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August 16, 2011
Situational scrimmage challenges players
The third of four scrimmages tests the players mentally almost as much physically.
NC State coach Tom O'Brien has the players think on the fly, adjust to either trailing or leading in the final minutes of games, and what could bring overtime in certain situations. He said the team goes through six different scenarios and it's a practice they've been using since being at Boston College.
"It's all three-minute or four-minute situations," O'Brien said. "It's all end of the game. There are so many learning things that happen with this on all sides of the football. It's a great drill for the quarterbacks, and good for the coaches. It's just good for everybody.
"Three times last year we lost in the last minute of the football game, so that is why we do these things."
One scenario led to freshman kicker Niklas Sade rushing on to the field with the clock ticking down and calmly hitting a 53-yard field goal as time expired. He also added 38-yarder and is 10 of 12 over the three scrimmages.
Freshman punter Wil Baumann averaged 43.4 yards on five punts for another positive to go along with Sade's kicking.
"Those freshman have been impressive thus far," O'Brien said. "I've kept putting them under pressure.
"I was really happy with that situation [Sade's 53-yarder] with the way it played out."
The quarterbacks combined to go 22 of 41 for 261 yards, one touchdown and four interceptions. The offensive line paved the way for 98 yards and a score on 38 carries, but the defense did break through for seven sacks for minus-48 yards and 15 tackles for losses.
"One team is always behind," said O'Brien, who said the offense had four penalties and the defense three. "You are playing at the end of the game in a two-minute situation. You get in some situations where you have to throw the ball regardless. Most of them [interceptions] were long throws at the end of time or fourth down heaves. That isn't good for the offense because in those situations you have to go up for the football."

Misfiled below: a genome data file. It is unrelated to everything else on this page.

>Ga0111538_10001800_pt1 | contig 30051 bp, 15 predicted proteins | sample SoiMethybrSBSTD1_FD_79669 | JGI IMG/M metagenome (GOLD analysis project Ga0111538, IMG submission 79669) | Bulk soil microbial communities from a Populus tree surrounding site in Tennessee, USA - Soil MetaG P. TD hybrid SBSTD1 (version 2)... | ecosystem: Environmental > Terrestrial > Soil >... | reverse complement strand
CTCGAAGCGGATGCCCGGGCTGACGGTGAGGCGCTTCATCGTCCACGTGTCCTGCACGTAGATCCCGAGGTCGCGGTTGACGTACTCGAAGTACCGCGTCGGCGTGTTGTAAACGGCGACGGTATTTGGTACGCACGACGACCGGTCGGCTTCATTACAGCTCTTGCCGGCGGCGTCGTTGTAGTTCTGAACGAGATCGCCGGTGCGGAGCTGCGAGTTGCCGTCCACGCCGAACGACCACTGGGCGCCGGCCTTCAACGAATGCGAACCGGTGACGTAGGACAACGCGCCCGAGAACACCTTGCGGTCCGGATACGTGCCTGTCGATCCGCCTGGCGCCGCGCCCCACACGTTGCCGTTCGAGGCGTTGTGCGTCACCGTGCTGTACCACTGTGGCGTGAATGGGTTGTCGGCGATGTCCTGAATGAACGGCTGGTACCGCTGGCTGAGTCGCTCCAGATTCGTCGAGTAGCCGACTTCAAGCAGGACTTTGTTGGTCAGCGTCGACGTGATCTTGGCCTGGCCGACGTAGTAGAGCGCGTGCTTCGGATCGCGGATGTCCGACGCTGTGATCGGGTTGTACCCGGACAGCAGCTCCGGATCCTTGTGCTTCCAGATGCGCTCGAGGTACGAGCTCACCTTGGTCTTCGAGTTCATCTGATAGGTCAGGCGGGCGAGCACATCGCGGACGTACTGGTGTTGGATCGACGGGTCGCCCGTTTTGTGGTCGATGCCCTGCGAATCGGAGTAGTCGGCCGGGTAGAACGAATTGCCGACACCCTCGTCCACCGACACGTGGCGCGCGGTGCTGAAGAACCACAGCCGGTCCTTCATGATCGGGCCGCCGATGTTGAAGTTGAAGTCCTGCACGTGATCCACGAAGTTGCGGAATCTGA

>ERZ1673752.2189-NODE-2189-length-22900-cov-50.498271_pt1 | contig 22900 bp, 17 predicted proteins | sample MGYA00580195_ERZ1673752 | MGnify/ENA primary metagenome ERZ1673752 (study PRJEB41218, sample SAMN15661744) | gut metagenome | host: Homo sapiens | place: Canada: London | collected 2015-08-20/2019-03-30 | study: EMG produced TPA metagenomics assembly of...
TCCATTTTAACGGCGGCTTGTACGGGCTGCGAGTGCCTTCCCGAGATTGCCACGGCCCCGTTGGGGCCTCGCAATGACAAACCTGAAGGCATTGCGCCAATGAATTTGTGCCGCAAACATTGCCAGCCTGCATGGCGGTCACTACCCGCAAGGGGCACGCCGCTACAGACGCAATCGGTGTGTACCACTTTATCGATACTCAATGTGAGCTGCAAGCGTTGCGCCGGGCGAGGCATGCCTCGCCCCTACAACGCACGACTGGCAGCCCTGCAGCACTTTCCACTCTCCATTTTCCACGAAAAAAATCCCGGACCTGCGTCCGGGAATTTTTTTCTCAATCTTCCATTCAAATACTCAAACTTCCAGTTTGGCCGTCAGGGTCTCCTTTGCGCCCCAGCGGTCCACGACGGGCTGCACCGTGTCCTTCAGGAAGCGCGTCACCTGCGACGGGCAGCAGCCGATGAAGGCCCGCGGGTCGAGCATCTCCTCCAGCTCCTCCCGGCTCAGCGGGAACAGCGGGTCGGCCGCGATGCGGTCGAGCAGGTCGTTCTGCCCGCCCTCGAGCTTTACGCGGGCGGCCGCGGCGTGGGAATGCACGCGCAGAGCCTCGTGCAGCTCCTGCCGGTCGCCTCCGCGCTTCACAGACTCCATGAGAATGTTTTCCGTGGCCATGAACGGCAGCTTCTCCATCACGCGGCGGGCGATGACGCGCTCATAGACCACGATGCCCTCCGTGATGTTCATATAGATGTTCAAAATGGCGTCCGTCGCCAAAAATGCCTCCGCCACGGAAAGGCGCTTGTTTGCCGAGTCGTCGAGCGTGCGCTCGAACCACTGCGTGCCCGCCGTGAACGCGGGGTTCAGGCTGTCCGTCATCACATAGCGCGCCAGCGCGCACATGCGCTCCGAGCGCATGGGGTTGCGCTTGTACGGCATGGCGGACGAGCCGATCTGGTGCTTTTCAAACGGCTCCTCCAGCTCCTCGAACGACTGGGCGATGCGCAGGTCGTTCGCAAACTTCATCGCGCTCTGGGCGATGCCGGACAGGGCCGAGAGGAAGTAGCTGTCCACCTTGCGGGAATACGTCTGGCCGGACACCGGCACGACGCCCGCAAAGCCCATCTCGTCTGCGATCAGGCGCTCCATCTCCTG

O'Brien was encouraged despite the gloomy offensive statistics.
"I think the offense caught up a little bit in some of these situations," O'Brien said. "That is a positive for this team, and hopefully a confidence builder for the offense. And it knocks the defense down a peg or two, which is pretty good."
Redshirt junior quarterback Mike Glennon is under the microscope and is expected to accelerate his progress when he gets game experience. He's been seldom used the last two years.
"I think he did well, but I don't know what his breakdown is," O'Brien said. "They [the offense] made some plays tonight that they haven't made the first two scrimmages. That is positive for the offense.
"There are some things he works on every day. He's not a finished product by any stretch of the imagination. He has good days sometimes and he has bad days sometimes. He makes good throws and he makes bad throws. The bad throws, you have to make those in practice because you have to test your arm, and test what you do."
O'Brien also believes Glennon is adjusting fine to being one of the leaders of the offense.
"I'm not asking him to get that even though it's a function of being a quarterback," O'Brien said. "The thing he has to do is run the offense, and if he runs the offense efficiently, that will be leadership for us right now."
O'Brien couldn't yet confirm the arrival of LSU center transfer Cameron Fordham, who will have to sit out the season per NCAA rules. However, redshirt sophomore wide receiver Everett Proctor of Fayetteville, N.C., has left the program.
"He didn't do what he was supposed to do as far as being a champion in the classroom, community, so he doesn't have a chance to play on the football field," O'Brien said. "It's permanently. I think he'll go to a junior college somewhere."
N.C. State NEWS